International Business

Foreign Market Entry Strategy and Rules

Foreign Market Entry Strategy and Rules

Foreign Market Entry Strategy and Rules

A market entry strategy is the intended process of delivering goods or services to a intention market and distributing them there. There are multiplicities of ways in which a business or organization can come into a foreign market. No one market entry strategy moving parts for all international markets. Direct exporting may be the majority suitable plan in one market while in another you may require setting up a joint venture and in another you may well license your manufacturing. There will be a number of factors that will manipulate your selection of strategy, including, but not limited to, tariff rates, the degree of adjustment of your manufactured goods required, marketing and transportation costs. The following strategies are the main entry options open to you.


Licensing is a comparatively complicated agreement where a firm transfers the privileges to the use of a product or service to another firm. It is a principally helpful approach if the buyer of the license has a moderately big market share in the market you want to enter. Licenses can be for marketing or production.


Franchising works well for firms that have a repeatable business model (eg. food outlets) that can be simply transferred into other markets. Two caveats are required when considering using the franchise model. The first is that your business model should either be very unique or have strong brand recognition that can be utilized internationally and secondly you may be creating your potential competition in your franchisee.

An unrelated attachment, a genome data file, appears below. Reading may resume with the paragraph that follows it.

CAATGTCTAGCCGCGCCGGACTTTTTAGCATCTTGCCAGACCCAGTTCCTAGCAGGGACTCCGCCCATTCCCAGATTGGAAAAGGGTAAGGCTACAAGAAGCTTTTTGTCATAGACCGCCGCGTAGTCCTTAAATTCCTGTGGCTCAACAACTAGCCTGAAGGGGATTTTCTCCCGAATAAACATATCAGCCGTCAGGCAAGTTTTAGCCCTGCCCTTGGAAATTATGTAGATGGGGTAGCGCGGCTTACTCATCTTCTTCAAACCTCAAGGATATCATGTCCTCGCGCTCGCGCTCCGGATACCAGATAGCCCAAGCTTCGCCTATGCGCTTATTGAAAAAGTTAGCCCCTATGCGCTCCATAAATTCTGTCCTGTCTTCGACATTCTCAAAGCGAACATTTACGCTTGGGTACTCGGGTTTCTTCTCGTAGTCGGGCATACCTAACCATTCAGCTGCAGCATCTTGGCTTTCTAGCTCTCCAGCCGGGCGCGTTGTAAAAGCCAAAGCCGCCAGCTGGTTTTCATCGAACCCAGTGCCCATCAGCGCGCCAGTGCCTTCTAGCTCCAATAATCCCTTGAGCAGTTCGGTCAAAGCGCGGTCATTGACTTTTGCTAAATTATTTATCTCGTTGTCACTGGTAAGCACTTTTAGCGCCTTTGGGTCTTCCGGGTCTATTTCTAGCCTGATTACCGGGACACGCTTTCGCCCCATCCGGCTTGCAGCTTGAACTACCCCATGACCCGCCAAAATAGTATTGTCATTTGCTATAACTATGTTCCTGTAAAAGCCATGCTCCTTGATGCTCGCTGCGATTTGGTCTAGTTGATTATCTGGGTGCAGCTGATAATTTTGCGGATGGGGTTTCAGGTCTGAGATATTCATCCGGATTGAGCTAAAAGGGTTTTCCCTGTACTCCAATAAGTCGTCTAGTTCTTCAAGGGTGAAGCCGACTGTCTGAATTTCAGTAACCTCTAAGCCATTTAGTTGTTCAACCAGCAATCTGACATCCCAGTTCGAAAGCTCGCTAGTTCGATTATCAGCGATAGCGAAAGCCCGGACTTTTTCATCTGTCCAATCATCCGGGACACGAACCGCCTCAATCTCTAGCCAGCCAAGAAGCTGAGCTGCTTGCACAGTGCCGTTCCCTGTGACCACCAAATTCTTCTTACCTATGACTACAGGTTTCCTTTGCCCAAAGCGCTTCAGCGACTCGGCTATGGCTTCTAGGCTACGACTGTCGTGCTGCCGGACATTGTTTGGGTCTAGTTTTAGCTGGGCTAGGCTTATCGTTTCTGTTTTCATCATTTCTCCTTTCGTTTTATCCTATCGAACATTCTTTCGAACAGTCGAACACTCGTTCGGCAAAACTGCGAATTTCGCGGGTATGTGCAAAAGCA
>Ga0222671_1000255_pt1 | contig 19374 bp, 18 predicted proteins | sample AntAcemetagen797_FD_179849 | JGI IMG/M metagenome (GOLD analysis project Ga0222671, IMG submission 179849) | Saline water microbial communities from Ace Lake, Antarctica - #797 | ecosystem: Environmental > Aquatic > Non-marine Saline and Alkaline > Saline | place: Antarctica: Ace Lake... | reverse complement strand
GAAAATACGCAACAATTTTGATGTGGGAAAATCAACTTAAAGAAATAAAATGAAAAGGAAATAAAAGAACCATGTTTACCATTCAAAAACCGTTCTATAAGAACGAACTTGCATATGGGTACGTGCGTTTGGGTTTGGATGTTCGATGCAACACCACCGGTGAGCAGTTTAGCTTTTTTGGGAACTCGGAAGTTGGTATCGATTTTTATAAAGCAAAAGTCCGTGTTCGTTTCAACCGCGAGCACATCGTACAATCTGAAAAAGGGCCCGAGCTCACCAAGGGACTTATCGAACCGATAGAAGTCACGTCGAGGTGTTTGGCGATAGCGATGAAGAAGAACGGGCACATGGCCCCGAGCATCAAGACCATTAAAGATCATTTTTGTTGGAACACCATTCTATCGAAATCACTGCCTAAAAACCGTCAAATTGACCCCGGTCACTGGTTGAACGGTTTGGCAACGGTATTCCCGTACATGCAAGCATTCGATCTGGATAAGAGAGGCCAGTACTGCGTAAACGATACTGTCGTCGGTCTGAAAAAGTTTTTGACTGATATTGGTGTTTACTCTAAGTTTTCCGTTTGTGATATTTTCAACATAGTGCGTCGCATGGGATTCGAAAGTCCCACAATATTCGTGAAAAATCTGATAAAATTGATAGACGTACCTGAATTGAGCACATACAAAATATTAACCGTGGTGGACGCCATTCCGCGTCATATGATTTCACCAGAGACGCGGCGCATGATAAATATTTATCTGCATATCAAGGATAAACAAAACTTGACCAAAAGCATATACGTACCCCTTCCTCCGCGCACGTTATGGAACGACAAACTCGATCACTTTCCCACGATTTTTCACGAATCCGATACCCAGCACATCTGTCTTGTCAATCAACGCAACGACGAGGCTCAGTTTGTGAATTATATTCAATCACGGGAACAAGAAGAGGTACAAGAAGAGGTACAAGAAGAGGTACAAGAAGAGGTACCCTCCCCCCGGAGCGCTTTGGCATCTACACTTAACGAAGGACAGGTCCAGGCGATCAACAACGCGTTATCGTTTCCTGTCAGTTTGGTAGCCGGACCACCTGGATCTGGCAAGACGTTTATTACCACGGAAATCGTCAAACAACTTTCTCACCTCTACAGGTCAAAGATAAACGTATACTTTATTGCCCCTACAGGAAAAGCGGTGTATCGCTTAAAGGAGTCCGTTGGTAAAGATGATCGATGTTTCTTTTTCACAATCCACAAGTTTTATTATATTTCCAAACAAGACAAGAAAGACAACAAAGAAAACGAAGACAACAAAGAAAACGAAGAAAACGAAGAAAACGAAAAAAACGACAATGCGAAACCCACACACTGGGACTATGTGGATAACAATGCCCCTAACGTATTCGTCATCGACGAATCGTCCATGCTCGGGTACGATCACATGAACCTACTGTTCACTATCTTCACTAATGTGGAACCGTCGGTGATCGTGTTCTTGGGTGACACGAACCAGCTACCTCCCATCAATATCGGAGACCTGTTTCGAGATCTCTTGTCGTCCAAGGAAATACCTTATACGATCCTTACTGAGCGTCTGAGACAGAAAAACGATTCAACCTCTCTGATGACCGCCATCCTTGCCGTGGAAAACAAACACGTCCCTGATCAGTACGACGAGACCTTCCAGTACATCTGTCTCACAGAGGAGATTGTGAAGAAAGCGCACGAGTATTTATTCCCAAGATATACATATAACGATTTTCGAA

Direct Exporting

Direct exporting is selling openly into the market you have selected using in the first occurrence you own resources. Many companies, once they have established a sales program turn to agents and/or distributors to represent them further in that market. Agents and distributors work closely with you in representing your interests.


Partnering is nearly an obligation when entering foreign markets and in some parts of the world (e.g. Asia) it may be required. Partnering can take a diversity of forms from an easy co-marketing arrangement to a sophisticated strategic alliance for manufacturing. Partnering is a above all helpful policy in those markets where the culture, both business and social, is substantively different than your own as local partners bring restricted market knowledge, contacts and if selected cleverly consumers.

Joint Ventures

Joint ventures are a exacting form of partnership that involves the formation of a third independently managed company. It is the 1+1=3 process. Two companies agree to work together in a particular market, either geographic or product, and create a third company to undertake this. Risks and profits are usually shared equally. The best example of a joint venture is Sony/Ericsson Cell Phone.

Buying a Company

In some markets buying an existing local company may be the majority suitable entry strategy. This may be because the company has considerable market share, are a direct competitor to you or due to government regulations this is the only option for your firm to enter the market. It is certainly the most costly and determining the true value of a firm in a foreign market will require substantial due diligence.

Turnkey Projects

Turnkey projects are exacting to companies that offer services such as environmental consulting, architecture, construction and engineering. This is a exceptionally fine way to enter foreign markets as the client is usually a government and often the project is being financed by an international financial agency such as the World Bank so the risk of not being paid is eliminated.

Greenfield Investments

Greenfield investments necessitate the greatest involvement in international business. A greenfield investment is where you buy the land, build the facility and operate the business on an ongoing basis in a foreign market. It is positively the most costly and holds the highest risk but some markets may require you to undertake the cost and risk due to government regulations, transportation costs, and the aptitude to admittance knowledge or expert labor.


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